Articles / Diva Chat

Diva Chat: Should there be minimum publishing standards for self-published authors

This week’s Diva chat topic: a straightforward question that speaks for itself. With so many indie authors flooding the publishing scene daily, readers are treated to a wide variety of new and interesting books. But there are some doozies that pop up more times than not. The topic of the chat today addresses if we as industry professionals think that a universal standard should be in place.

As an editor, I would say heck yes! I want every book to be at X level of editing and quality, but that really isn’t very realistic. But the question is more open ended.

What kind of standards do any self-published authors adhere to now?

It really depends on the author. Some slap up a book without a care while others toil and agonize, spending good money to make their book stand out so they can be proud of their product. Is either one better than the other? It’s in the eye of the beholder. For places like Amazon or Smashwords to put a “standard” for the books they let people publish on their platform would only take business away from them. I don’t foresee this happening anytime soon. Nor would I sit here and suggest that there should be a standard even though I would love to see some issued. (But that again it’s the editor in me saying that). Self-publishing is a very liberal business for authors. Here they are free to put out their products the way they see fit, to put a standard on them would only serve as a pair of shackles. It’s also a place where creativity can flow freely and putting a standard on that will only squash those efforts.

I support all indie authors, no matter what caliber. It’s a hard thing to put out a book, it’s something I have yet to do, but I’m striving to accomplish. I wouldn’t want someone coming along and telling me how to write, edit, or format my book unless I paid them to do it.

Diva Jen

I’m a huge supporter of the self-published author. As a freelance editor and partner of an editing house where the largest percentage of our clientele is self-published authors, I’d be crazy to be anything else. But even if I weren’t a partner or an editor, I think I’d still be on the side of the indie author, who’s working on her own to get her book out there—published, marketed, talked about, etc. I love the freedom these authors have, the sense of accomplishment, their ownership and pride in knowing they achieved their goal free of the traditional publisher.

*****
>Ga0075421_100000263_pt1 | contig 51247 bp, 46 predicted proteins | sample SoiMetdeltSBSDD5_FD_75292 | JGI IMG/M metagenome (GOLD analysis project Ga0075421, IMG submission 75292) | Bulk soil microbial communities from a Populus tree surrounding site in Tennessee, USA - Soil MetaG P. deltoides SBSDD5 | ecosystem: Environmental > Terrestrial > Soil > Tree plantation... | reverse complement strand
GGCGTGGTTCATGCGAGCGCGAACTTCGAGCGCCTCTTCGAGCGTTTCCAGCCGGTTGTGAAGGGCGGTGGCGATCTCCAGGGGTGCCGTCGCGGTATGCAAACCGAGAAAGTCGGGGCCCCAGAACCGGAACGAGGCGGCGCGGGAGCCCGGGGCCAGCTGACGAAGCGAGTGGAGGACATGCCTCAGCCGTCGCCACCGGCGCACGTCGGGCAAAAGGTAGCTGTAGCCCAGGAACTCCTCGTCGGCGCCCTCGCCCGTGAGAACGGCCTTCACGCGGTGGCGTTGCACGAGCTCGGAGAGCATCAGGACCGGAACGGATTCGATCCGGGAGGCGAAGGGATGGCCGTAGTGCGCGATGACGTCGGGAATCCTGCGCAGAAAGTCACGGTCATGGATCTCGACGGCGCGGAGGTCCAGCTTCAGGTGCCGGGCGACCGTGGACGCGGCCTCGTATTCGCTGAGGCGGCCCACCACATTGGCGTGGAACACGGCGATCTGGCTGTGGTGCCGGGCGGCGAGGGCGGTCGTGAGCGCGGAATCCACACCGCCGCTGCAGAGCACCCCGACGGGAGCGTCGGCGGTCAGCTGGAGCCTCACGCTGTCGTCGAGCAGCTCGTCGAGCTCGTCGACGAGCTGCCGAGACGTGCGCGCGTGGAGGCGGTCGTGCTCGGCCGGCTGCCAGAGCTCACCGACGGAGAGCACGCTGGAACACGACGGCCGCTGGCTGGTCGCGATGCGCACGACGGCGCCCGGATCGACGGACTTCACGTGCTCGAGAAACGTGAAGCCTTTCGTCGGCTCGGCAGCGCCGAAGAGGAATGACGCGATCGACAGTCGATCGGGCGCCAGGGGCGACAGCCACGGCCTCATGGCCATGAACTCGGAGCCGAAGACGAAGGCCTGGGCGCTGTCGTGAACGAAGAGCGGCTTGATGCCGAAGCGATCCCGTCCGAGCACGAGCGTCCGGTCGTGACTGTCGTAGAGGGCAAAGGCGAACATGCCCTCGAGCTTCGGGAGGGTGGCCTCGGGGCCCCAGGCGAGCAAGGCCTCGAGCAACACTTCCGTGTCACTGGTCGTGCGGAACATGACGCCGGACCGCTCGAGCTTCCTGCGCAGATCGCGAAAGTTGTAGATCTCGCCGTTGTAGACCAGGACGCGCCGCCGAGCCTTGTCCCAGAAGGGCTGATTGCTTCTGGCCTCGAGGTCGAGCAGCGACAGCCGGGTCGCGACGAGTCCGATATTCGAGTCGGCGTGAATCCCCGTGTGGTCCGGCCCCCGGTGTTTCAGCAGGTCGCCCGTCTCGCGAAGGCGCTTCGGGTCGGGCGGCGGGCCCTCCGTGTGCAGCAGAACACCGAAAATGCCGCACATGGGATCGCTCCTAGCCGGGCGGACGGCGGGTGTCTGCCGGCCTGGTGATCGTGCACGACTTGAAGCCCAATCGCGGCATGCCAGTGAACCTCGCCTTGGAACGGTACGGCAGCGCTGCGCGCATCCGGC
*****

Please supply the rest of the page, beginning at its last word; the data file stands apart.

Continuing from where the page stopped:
However, it seems the market has become saturated with self-published titles, and the reader cannot always rely on positive reviews as a true determination of quality. Unfortunately that’s because it’s easy to publish a book these days, editing costs are more than some are willing to part with, and everyone’s got enough friends and family to say their book’s phenomenal—even if it’s not. As a reader, I devour the negative reviews before the positive ones; those are the ones that will tell me if I want to read a book or not. There are certain trigger words I look for: flat, two-dimensional, lack of depth or growth, etc. And most of the negative reviews will shout from the rooftops if the book needed a good editor.

So back to the question: Should all self-published titles be held to a minimum standard? In a perfect world, yes. All books should be held to some minimum standard of quality. And traditional publishing houses—for the most part, as long as they’re ethical—hold their titles to a certain standard. I’m not saying that all major publishing houses publish only great books (not when Reality TV stars get books deals, please), just that they’re given standard editing and formatting.

That being said, who’s going to police the independent authors? Each of the major e-book platforms would have to agree upon a standard and then uphold it, but that doesn’t take into consideration print copies. Are self-published titles to be held to the same standards as traditionally published books? Even in a perfect world, I don’t think that’s possible. Traditional publishers have resources available that independent authors just don’t.  And none of this takes into consideration the subjectivity of what constitutes deviation from a standard in the first place. Who’s going to read each title and say, “No, that one’s got seven misspelled words. That’s past our threshold of errors and this title no longer meets minimum requirements.” No one, that’s who.

In theory, a minimum publishing standard is a good idea, but it’s just not practical.

Diva Shay

I believe that self-publishing by its very nature is intrinsically free from regulation and should remain so. It is an example of true free markets, actually. It’s self-managed, and the public decides what should be successful and what shouldn’t. I find that model fascinating and I think it works well. Of course, it would be nice if everything out there had across the board standards of quality. As an editor, I appreciate a well-written story just as much as anyone, but shouldn’t one have the right to say what they want and publish it how they want? At the end of the day, it’s the author’s name on the cover, not mine. What’s it to me if they publish a piece of crap? Because just as they have the right to publish it, I have the right not to read something I find subpar or offensive.

The question makes me wonder why it is as a society we think we have to preemptively protect the public from “awful” things. Consumers are big boys and girls. They are adults or have adults making proper decisions for them. I don’t see the need to inhibit their freedom, even if such regulation is meant to improve the type of product that is put out. To me, the market will do that eventually without interference. Why? Because authoring is a business, a creative business, but a business nonetheless. And like any business out there, if your competition is putting out a better product than you are, you are either going to improve your quality or shut your doors. What’s more, no one will have to step in with ponderous regulations to make that happen.

The thought of some regulating body telling independent authors what to write, how to write it, and how to format it just offends something deep within me. Besides, who would regulate it? Who would appoint those people? And it bears asking the question if the creative process should have oversight. Didn’t these authors pick the independent market to get away from that type of micromanagement? Many authors find the strictures of traditional publishing problematic, and I don’t blame them.

The beauty of the indie movement is that there are no standards. If you want standards, regulation and oversight, go the traditional route. The indie market is the place to take risks, think outside the publishing box, and to write something fantastic that wouldn’t be given the time of day by the a business that is seeking only to make a profit.